3. 3.

    AN1792 illustrated yet again that nucleotide similarity is not sufficient for predicting human response to drugs.

  4. 4.

    See Hume 1739/2007.

  5. 5.

    For a nice discussion of species anti-realism see (Mishler 2010).

  6. 6.

    For a solid, recent defense of moral individualism and the moral status of animals, see the work of Jeff McMahan, particularly (McMahan 2005).


Conflict of interest



  1. Alm, E., & Arkin, A. P. (2003). Biological networks. Current Opinion in Structural Biology, 13(2), 193–202.CrossRefGoogle Scholar
  2. American Paraplegia Society. (1988). Symposium on spinal cord injury models. Presented at the 33rd annual meeting of the American Paraplegia Society. September 1987. The Journal of the American Paraplegia Society, 11(2), 23–58.Google Scholar
  3. Barnes, J. C., & Hayes, A. G. (2002). CNS drug discovery: Realising the dream. Drug Discovery World (Fall), 54–57.Google Scholar
  4. Bekoff, M. (2007a). Aquatic animals, cognitive ethology, and ethics: Questions about sentience and other troubling issues that lurk in turbid water. Diseases of Aquatic Organisms, 75(2), 87–98.CrossRefGoogle Scholar
  5. Bekoff, M. (2007). Are you feeling what I’m feeling? New Scientist (2605), 42–47.Google Scholar
  6. Bekoff, M. (2009). Animal emotions, wild justice and why they matter: Grieving magpies, a pissy baboon, and empathic elephants. Emotion, Space and Society, 2(2), 82–85. doi: 10.1016/j.emospa.2009.08.001.CrossRefGoogle Scholar
  7. Bekoff, M. (2010). The animal manifesto: Six reasons for expanding our compassion footprint: New world library.Google Scholar
  8. Bending, L. (2000). The representation of bodily pain in late nineteenth-century culture. New York: Oxford University Press.CrossRefGoogle Scholar
  9. Bernard, C. (1957 (1865)). An Introduction to the Study of Experimental Medicine (H. C. Greene, Trans.). New York: Dover.Google Scholar
  10. Bettauer, R. H. (2010). Chimpanzees in hepatitis C virus research: 1998–2007. Journal of Medical Primatology, 39(1), 9–23. doi: 10.1111/j.1600-0684.2009.00390.x.CrossRefGoogle Scholar
  11. Brennan, R., Federico, S., & Dyer, M. A. (2010). The war on cancer: Have we won the battle but lost the war? [Editorial Research Support, N.I.H., Extramural]. Oncotarget, 1(2), 77–83.Google Scholar
  12. Brody, H. (2011). Cancer prevention. Nature, 471(7339), S1. doi: 10.1038/471S1a.CrossRefGoogle Scholar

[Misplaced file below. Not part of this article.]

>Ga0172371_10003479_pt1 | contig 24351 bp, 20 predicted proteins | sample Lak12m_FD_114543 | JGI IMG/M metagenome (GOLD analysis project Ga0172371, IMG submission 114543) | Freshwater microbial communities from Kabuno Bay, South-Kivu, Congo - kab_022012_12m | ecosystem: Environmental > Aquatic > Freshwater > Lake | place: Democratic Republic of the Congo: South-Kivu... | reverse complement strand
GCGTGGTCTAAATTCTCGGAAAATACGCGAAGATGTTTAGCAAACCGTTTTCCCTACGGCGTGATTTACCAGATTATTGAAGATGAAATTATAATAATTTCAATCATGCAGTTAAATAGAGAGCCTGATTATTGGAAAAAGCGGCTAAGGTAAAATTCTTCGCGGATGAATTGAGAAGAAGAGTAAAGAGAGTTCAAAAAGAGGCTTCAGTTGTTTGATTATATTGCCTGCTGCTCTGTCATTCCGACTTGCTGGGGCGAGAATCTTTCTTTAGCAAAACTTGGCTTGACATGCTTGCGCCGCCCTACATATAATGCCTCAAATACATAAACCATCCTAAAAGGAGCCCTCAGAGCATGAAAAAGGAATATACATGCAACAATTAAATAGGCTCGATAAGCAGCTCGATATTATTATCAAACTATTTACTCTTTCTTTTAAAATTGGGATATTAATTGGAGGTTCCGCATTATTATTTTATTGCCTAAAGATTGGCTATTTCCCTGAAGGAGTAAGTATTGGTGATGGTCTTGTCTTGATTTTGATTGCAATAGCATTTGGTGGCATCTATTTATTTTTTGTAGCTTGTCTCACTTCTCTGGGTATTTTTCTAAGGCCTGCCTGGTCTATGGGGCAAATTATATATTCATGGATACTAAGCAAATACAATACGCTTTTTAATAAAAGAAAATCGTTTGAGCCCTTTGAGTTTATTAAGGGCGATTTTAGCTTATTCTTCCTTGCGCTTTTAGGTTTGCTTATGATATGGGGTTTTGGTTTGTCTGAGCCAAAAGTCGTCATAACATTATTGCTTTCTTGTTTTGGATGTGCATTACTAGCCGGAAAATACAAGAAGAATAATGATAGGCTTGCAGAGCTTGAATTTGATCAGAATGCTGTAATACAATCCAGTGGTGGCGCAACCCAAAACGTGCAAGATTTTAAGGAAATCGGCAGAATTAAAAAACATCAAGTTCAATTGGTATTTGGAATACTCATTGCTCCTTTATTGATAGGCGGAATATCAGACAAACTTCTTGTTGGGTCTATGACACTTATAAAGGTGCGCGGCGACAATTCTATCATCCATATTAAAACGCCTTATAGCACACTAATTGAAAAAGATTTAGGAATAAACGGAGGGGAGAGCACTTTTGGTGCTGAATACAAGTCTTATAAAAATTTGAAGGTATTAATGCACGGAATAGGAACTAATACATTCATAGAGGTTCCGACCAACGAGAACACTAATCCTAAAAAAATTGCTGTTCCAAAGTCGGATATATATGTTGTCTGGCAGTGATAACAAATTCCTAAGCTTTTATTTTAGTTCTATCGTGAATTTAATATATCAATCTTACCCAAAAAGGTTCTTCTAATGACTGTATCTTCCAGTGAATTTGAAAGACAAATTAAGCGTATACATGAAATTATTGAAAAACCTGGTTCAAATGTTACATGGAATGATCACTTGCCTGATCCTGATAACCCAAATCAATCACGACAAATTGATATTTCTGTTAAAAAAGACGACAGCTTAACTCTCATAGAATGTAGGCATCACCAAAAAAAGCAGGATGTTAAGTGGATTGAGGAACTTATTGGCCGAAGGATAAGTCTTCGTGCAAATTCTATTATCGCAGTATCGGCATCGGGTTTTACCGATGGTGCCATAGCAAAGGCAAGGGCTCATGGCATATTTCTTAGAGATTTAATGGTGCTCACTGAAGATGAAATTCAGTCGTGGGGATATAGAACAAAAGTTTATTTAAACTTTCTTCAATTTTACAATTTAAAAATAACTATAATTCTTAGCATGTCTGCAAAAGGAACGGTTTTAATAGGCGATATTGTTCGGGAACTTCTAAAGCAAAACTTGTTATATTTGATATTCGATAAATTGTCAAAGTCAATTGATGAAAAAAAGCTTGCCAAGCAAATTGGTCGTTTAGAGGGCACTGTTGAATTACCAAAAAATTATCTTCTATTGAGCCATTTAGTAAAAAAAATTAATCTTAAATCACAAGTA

13. Brower, V. (2011). Epigenetics: Unravelling the cancer code. Nature, 471(7339), S12–S13. doi: 10.1038/471S12a.CrossRefGoogle Scholar
  14. Bruder, C. E., Piotrowski, A., Gijsbers, A. A., Andersson, R., Erickson, S., de Stahl, T. D., et al. (2008). Phenotypically concordant and discordant monozygotic twins display different DNA copy-number-variation profiles. The American Journal of Human Genetics, 82(3), 763–771. doi: 10.1016/j.ajhg.2007.12.011.CrossRefGoogle Scholar
  15. Caponigro, G., & Sellers, W. R. (2011). Advances in the preclinical testing of cancer therapeutic hypotheses. Nature Reviews Drug Discovery, 10(3), 179–187. doi: 10.1038/nrd3385.CrossRefGoogle Scholar
  16. Chapman, A. R. (2011). Addressing the ethical challenges of first-in-human trials. Journal of Clinical Research and Bioethics, 2(4), 113. doi: 10.4172/2155-9627.1000113.CrossRefGoogle Scholar
  17. Cheung, D. S., Warman, M. L., & Mulliken, J. B. (1997). Hemangioma in twins. Annals of Plastic Surgery, 38(3), 269–274.CrossRefGoogle Scholar
  18. Collins, F. S. (2011). Reengineering translational science: The time is right. Science Translational Medicine, 3(90), 90cm17, doi: 10.1126/scitranslmed.3002747.
  19. Couzin, J. (2007). Cancer research. Probing the roots of race and cancer. Science, 315(5812), 592–594, doi:  10.1126/science.315.5812.592.Google Scholar
  20. Cressey, D. (2011). Traditional drug-discovery model ripe for reform. Nature, 471(7336), 17–18. doi: 10.1038/471017a.CrossRefGoogle Scholar
  21. Csete, M. E., & Doyle, J. C. (2002). Reverse engineering of biological complexity. Science, 295(5560), 1664–1669. doi: 10.1126/science.1069981.CrossRefGoogle Scholar
  22. Darlison, M. G., Pahal, I., & Thode, C. (2005). Consequences of the evolution of the GABA(A) receptor gene family. Cellular and Molecular Neurobiology, 25(3–4), 607–624. doi: 10.1007/s10571-005-4004-4.CrossRefGoogle Scholar